Wednesday, March 24, 2010

Goma Dichotomy, Example #459

And so this morning Lake Kivu was still as sleep, smooth as obsidian, stretching out for miles and miles until the sudden rise of deep blue mountains stabbing up into the bleak white sky.

Already, I stare out over the lake with such nostalgia.  It will be hard to not live beside, alongside, amidst this immense beauty.  The cormorants diving deep towards the methane pooled in the lake basin.  The kingfishers beating their wings faster than the human eye can see.  The fish swimming dizzy circles beneath the black. 

And so last night we went out to dinner, some colleagues and me.  Depending on you, dear reader, and your generosity for hyperbole, depending on your leniency with the sliding scale to define a happenstance as a disaster, I may or may not refer to last night’s dinner as an unmitigated disaster.   

The food didn’t come.  Our blood-sugar levels crashed.  The food finally came.  The bill didn’t come.  We got pissed off.  The bill finally came and we paid it.  The change didn’t come.  We fought and yelled and groaned and smashed our heads into the wall.  The change came.  We walked outside in the rain.  There was our car; we climbed in.  We drove thirty, forty feet, exhausted, complaining, and suddenly everyone in the car with me strangled-gasped and half-screamed.

I look up: There’s a motorcycle with two men on it swerving towards, away from, towards, away from our car.  I whip around: There’s a woman lying prostrate on the ground, in the middle of the street.  Face forward again: The men on the motorcycle are grinning, the one riding bitch waving his arms, a sick gleeful dance.  Back to the woman: She is dragging her body up.  Dazed confused. 

We aren’t sure exactly what happened.  Our driver didn’t see the woman, he only saw the motorcycle, and did his best to steer away, get us away, as fast as possible.  My three colleagues saw the mugging/GBV, saw the woman grabbed and smashed into the concrete of the singular paved street in this whole city.  I saw the woman slowly stumble back up and stop, still, in the middle of the road, in the rain.  I saw the motorcyclists grin and I saw them dance.  The assholes.  The assholes. 

We drove away from her and we drove away from them.  We drove back to our razor-wired gate and our strong guards and our warm house beside the lake where our colleagues were watching an old episode of “So You Think You Can Dance” projected up onto our living room wall.  We curled up on our comfy red couches, joining them.  When we blinked, when we shut our eyes, we saw the woman still standing in the middle of the street, alone.  In the rain.  Where we left her.  We wished that our car had hit the motorcyclists.  Not really.  But kind of.  We don’t believe in an eye for an eye but the base vile depths of us wished that they’d been hurt.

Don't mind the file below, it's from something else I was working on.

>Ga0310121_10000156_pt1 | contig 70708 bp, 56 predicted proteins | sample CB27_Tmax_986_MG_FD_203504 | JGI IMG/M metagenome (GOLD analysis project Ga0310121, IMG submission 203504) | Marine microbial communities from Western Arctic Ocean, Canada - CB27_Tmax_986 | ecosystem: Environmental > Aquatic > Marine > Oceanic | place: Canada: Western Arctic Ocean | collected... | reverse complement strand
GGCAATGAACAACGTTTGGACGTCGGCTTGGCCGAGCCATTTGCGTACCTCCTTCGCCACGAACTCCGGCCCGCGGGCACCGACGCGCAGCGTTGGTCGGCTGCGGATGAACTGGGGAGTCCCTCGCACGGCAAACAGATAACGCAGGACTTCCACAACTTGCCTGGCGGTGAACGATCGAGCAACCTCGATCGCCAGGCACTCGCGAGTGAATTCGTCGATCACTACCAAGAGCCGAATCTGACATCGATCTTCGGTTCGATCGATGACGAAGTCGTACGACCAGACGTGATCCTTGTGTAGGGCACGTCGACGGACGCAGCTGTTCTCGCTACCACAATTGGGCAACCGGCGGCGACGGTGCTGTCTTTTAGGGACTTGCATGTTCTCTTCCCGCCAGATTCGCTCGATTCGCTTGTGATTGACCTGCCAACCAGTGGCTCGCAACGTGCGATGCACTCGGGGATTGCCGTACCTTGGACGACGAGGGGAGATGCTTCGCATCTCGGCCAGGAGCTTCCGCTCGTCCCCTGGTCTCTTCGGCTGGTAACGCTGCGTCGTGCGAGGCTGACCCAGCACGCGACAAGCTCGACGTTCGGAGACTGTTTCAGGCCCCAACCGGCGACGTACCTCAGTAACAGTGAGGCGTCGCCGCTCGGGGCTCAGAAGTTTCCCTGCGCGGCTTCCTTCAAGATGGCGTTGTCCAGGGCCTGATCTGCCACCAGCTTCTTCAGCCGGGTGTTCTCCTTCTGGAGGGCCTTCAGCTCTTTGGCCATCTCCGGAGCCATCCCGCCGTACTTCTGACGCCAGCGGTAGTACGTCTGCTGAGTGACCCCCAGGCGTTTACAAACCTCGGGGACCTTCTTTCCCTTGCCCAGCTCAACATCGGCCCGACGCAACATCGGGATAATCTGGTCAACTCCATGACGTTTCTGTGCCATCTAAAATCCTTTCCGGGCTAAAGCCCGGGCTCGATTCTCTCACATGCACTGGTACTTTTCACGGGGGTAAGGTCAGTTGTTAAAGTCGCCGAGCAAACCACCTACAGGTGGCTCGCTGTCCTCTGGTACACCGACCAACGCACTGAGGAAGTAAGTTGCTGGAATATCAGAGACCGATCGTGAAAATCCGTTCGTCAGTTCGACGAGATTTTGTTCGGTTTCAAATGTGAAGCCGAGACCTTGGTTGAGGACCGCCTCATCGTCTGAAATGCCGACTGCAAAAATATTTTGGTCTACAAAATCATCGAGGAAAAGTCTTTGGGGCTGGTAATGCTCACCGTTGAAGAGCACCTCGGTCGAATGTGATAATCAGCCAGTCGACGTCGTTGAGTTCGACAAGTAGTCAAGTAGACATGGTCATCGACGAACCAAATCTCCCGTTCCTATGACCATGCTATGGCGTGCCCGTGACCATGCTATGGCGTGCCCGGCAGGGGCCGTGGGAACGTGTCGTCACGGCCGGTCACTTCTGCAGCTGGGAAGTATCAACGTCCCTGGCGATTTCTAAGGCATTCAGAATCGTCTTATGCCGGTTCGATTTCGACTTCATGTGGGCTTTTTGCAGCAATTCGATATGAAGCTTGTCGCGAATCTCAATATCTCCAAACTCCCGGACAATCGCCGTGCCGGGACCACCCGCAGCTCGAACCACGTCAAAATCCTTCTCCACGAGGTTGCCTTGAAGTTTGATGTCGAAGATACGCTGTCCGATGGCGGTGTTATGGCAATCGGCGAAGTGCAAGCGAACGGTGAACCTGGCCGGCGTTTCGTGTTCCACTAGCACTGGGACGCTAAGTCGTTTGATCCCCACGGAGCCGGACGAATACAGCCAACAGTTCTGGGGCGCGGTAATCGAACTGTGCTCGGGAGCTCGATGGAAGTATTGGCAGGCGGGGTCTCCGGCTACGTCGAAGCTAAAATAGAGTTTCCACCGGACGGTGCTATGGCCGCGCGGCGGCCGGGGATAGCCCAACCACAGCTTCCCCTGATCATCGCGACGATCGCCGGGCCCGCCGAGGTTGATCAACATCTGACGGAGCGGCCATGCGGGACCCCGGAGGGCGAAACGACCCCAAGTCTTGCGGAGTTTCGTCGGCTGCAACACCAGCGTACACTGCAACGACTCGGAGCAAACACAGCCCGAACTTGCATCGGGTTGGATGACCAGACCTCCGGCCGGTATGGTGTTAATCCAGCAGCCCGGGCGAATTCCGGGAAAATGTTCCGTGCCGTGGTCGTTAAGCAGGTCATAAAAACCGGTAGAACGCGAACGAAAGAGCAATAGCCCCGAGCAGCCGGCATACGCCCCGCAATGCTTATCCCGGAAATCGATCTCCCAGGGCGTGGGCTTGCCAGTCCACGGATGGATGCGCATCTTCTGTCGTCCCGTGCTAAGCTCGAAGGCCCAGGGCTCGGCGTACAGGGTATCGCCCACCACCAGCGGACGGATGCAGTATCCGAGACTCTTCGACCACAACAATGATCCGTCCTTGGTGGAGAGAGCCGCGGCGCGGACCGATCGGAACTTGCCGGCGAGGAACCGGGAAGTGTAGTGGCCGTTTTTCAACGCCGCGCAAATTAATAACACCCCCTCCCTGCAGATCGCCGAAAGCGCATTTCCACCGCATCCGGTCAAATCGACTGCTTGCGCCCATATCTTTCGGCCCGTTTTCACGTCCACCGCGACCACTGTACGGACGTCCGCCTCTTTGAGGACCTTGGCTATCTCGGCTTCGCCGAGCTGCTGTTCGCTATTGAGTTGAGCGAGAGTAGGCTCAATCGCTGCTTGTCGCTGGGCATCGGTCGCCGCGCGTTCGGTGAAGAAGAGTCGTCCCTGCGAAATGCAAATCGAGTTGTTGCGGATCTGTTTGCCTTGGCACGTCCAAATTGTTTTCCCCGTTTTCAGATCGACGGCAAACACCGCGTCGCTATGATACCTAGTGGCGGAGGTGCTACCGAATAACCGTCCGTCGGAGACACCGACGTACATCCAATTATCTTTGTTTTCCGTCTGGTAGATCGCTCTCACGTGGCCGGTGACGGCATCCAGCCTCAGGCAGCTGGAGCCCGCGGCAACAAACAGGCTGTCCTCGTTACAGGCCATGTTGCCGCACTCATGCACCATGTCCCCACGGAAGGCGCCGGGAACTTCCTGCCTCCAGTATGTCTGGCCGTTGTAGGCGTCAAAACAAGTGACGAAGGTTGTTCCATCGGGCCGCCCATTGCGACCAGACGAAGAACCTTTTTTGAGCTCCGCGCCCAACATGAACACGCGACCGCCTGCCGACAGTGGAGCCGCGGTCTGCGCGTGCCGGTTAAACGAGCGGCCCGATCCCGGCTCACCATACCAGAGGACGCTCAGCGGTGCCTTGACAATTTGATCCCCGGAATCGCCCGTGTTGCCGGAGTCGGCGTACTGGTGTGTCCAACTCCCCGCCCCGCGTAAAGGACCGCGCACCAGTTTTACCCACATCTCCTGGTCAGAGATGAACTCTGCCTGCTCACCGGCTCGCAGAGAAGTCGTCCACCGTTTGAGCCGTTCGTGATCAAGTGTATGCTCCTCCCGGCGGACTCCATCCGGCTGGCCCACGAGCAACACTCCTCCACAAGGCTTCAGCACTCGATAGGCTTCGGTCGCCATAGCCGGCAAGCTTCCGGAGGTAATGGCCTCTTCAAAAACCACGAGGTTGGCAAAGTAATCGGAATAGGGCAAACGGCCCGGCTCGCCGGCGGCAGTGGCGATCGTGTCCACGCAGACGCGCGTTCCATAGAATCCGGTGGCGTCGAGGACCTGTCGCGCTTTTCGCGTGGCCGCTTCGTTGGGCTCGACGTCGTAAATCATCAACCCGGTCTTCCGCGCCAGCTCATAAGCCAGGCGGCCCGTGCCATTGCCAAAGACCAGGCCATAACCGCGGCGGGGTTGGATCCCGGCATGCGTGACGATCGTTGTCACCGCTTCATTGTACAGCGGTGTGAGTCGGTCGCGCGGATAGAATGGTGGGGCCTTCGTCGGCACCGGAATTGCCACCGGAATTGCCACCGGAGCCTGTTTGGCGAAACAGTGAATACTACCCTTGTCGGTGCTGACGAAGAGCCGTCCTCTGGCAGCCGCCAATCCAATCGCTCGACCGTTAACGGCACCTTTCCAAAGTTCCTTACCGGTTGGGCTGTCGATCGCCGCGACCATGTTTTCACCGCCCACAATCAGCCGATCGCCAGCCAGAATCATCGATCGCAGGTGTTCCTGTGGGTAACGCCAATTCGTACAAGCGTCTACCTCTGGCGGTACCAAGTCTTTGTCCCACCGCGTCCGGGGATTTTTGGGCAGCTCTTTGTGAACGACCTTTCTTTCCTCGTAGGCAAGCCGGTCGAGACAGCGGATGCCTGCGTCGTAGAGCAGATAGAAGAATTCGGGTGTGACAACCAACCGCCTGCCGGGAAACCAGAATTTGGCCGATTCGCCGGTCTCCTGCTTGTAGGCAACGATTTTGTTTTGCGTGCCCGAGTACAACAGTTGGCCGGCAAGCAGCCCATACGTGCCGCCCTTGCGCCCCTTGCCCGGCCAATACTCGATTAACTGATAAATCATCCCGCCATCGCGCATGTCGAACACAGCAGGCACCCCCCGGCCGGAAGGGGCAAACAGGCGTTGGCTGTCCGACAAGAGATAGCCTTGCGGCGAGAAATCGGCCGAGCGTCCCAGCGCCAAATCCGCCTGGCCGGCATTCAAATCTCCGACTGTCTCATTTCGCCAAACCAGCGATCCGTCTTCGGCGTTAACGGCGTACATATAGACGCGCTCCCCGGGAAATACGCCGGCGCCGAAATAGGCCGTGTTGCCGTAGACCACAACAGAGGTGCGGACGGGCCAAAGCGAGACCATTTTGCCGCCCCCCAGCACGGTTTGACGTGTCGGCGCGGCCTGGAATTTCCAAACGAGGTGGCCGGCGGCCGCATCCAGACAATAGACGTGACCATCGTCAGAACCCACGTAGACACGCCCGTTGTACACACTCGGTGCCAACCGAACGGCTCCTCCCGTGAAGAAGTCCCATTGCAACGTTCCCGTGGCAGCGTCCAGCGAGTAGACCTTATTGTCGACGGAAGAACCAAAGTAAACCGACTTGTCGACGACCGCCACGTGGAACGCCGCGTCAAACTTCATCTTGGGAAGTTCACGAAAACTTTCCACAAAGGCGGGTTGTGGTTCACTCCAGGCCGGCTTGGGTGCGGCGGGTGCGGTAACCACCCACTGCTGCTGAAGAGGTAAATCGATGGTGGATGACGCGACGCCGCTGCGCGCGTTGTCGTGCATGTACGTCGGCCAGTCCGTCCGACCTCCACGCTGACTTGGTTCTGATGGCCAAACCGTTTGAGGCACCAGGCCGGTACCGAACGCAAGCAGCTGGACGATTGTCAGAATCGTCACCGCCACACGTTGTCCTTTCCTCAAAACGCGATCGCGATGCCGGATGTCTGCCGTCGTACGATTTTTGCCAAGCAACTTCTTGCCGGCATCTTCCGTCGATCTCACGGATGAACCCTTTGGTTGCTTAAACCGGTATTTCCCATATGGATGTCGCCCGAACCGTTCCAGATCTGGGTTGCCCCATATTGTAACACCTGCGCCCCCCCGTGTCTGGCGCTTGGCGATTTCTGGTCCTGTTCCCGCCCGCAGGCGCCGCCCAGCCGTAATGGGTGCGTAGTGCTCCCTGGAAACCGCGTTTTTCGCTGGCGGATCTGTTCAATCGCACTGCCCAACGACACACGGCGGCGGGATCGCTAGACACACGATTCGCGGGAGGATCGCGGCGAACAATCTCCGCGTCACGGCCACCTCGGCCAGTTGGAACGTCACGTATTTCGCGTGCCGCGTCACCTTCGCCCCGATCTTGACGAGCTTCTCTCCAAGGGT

Outside of our doors, the lake stretches calm and sweet.  The cormorants dive deep towards the methane pooled in the lake basin.  The kingfishers beat their wings faster than the human eye can see.  And we people here, we try to do what we can to live together peacefully beside them.  And we try.  And we do try.  And we try.


sparky said...

thanks for writing this, Rachel. I'd been wondering if stuff like this ever happened. You've made it sound so idyllic up until now.

Rachel said...

Thanks, Sparky... Yeah, things like that happen. We are usually pretty shielded from it, so it's crazy when it happens on your street -- and when they clearly are not afraid/ashamed to do a think like that in front of the NGO car seems to make a statement, too -- or maybe it was just opportunistic. I dunno.

Rachel said...

And so much here IS idyllic, it really is! Just so much is not, too, I guess.

Jikke said...

not too judge but out of curiosity: why didn't you stop and get out to see if the woman was okay or if she needed medical help?

Rachel said...

Hi Jikke, thanks for the question. Yeah, so, I know. I wish we had, but I understand why we didn't -- it was a combination of factors. Our driver didn't see it, so his top priority was getting us away from the crazy motorcycle -- we were all too shocked to say much at first -- and our security rules prevent us from getting involved in a violent situation, as well they should. In the end, looking back, I think we could have and should have checked on her, but we didn't.

Jikke said...

Okay - I understand that very well! I enjoy your blog a lot, you have excellent writing skills.

Rachel said...

Thanks, Jikke, that's really nice. :o)